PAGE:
Jesus College wins grant to develop fossil-free bond index
Jesus College has been awarded a research grant to develop a fossil-free bond index - the first of its kind.
The £200,000 grant is being funded by Partners for a New Economy, a philanthropic fund focused on environmental economics, with the aim of creating a new methodology to prevent additional financing from flowing to fossil fuel expansion – through utilities, fossil fuel companies, or the banks that finance fossil fuels directly.
Dr Ellen Quigley, Advisor to the Chief Financial Officer of the University of Cambridge on Responsible Investment and a Senior Research Associate at the Cambridge Centre for the Study or Existential Risk (CSER), will lead the project supported by Dr Richard Itaman, a Senior Research Associate who joins Jesus from King’s College London where he lectured in Comparative Political Economy and Development.
Richard brings with him a wealth of knowledge and experience investigating the relationships between finance, growth and development. Richard worked in banking before completing a PhD in Economics at SOAS.
He said: “My research has looked at how finance can be made to better align with growth and development, how policies can ensure finance is linked to development and not just speculative.
“The next big thing for me was how finance interacts with the environment and how it can be more sustainable. I was looking for opportunities to pursue that area of research so when this position came up it was of significant interest particularly as it’s very purposeful in its aspirations.”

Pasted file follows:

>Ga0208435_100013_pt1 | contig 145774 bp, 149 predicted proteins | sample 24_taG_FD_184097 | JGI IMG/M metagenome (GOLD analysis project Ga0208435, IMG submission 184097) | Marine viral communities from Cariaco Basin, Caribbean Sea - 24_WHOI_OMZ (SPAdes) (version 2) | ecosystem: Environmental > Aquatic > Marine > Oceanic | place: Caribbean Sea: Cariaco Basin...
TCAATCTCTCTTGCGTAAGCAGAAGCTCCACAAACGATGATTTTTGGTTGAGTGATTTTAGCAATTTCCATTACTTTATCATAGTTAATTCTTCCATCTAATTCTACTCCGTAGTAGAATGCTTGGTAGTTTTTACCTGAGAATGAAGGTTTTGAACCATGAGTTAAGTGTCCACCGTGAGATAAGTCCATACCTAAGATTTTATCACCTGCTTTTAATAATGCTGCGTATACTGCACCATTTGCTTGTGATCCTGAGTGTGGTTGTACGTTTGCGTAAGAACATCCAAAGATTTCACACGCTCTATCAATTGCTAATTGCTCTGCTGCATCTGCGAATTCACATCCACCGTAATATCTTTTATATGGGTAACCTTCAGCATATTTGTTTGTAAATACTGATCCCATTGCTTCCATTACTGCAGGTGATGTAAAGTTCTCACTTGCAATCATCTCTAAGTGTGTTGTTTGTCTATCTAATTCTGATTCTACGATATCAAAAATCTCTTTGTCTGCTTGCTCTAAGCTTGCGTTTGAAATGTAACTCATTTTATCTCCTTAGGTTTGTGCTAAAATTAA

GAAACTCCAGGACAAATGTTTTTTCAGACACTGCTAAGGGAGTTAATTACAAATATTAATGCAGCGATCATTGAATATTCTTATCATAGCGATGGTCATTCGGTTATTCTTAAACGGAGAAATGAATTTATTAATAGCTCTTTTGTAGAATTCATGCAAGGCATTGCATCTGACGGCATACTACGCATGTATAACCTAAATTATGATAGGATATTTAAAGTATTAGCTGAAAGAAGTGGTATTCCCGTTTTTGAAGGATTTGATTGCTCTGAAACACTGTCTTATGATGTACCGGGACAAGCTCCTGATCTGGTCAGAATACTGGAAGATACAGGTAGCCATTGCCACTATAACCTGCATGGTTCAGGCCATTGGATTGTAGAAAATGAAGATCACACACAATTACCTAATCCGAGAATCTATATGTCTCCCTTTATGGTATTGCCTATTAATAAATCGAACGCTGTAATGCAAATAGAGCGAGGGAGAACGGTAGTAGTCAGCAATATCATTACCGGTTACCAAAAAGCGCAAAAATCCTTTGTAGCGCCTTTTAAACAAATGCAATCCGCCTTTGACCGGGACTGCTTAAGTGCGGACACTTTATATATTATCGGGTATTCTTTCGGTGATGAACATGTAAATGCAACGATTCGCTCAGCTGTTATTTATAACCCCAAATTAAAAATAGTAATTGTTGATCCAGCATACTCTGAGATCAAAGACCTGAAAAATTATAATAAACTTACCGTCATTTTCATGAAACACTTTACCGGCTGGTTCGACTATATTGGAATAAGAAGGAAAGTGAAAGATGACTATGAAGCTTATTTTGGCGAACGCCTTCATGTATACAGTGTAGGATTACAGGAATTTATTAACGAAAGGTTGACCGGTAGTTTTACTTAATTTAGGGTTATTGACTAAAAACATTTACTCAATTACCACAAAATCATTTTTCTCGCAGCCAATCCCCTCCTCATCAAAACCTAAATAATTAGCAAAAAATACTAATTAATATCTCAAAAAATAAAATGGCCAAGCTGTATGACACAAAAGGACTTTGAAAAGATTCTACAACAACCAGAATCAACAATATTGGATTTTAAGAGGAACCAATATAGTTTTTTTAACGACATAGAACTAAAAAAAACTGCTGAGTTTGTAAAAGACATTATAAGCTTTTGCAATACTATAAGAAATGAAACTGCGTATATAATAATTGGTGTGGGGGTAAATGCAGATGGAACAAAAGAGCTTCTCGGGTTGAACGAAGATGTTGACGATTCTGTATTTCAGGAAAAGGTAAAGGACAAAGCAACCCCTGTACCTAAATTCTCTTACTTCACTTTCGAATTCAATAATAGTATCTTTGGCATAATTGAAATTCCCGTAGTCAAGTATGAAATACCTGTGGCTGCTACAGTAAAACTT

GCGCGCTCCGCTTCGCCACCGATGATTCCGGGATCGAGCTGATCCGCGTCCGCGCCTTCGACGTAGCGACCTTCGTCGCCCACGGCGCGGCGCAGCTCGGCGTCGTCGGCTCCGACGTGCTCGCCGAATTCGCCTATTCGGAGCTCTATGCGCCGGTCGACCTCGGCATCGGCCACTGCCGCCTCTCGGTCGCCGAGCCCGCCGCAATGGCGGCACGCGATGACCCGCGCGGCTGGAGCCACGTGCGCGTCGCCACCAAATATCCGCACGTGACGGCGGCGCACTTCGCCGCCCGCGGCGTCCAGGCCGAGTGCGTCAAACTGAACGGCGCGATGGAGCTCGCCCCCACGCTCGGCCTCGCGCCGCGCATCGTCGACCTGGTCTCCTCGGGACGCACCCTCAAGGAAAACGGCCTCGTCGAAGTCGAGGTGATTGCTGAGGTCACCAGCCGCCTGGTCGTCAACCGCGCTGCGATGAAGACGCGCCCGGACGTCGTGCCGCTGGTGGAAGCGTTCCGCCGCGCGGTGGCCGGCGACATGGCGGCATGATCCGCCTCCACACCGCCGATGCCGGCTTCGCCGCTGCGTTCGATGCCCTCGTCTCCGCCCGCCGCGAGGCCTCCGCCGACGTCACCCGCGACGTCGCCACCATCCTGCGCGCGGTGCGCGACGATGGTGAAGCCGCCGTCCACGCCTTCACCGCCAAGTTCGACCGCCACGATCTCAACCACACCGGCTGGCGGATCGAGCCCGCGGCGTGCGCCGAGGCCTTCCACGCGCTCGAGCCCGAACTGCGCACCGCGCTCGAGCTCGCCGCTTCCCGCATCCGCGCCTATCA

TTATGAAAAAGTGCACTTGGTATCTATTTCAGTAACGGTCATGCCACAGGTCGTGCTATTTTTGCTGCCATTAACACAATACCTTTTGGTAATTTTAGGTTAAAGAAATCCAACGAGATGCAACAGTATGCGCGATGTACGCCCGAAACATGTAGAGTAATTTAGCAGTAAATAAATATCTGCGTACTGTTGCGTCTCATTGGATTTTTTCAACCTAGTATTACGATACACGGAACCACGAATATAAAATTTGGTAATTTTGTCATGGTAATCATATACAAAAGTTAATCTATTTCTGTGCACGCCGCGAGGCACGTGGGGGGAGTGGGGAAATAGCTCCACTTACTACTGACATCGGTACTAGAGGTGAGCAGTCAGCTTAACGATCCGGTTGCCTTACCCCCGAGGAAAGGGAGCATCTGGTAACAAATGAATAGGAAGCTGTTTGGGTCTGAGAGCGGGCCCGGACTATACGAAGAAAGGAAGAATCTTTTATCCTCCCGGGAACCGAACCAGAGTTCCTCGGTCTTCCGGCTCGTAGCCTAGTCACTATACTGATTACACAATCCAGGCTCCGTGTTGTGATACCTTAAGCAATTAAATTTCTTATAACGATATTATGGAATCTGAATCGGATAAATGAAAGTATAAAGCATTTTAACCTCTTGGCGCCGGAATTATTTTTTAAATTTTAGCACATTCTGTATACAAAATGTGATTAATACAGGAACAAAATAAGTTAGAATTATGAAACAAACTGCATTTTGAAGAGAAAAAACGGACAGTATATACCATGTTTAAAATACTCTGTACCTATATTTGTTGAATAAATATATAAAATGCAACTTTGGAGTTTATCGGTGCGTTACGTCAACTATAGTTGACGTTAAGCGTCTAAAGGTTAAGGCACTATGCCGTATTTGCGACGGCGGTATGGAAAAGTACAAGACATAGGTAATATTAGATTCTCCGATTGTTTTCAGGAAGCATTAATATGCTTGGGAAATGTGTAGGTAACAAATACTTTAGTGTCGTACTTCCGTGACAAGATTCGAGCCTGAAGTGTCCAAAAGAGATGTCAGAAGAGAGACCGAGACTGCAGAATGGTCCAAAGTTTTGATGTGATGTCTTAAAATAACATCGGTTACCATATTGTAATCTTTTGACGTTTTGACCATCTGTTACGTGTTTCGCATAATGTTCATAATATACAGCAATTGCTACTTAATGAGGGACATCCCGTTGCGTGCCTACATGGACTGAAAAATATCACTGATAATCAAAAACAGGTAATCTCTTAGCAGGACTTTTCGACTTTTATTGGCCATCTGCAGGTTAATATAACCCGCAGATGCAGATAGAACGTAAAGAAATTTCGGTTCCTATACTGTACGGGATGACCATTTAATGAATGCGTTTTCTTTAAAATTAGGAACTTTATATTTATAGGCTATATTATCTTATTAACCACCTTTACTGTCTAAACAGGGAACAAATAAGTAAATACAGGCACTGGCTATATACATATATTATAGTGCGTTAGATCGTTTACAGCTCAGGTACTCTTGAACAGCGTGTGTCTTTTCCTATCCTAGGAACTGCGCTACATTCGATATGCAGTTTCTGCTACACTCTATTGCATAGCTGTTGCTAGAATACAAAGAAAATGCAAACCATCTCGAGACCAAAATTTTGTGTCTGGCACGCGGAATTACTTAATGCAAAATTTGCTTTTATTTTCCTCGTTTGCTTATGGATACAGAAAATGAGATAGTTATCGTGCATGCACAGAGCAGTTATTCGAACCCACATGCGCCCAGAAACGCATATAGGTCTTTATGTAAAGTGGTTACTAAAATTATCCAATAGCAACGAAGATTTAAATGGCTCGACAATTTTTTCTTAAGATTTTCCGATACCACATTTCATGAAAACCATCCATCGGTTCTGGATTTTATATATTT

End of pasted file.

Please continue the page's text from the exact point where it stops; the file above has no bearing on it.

The work will involve the design and development of a methodology for assessing corporate alignment with a precautionary 1.5°C scenario as well as an affiliated bond index product.
Dr Julian Huppert, Director of the Intellectual Forum, said: “We have worked hard to create ambitious but deliverable goals to decarbonise Jesus College and our investments – but there is much more to do if the world is to tackle climate change.
“This project will use our research and academic excellence to help to transform the wider financial system and drive decarbonisation by allocating funds away from fossil fuel expansion. We know from speaking to investors that if there was a way for them to invest in fossil free bonds they would do so.”
Dr Quigley said: “From our research, we know that responsible investors can have a greater impact in the bond market as opposed to in public equity. The current options available to fossil-free bond investors, however, are few and expensive. This project aims to
bring academic rigour to the evaluation of companies’ transition plans while creating a low-cost option for investors who wish to contribute directly to the mitigation of climate change.”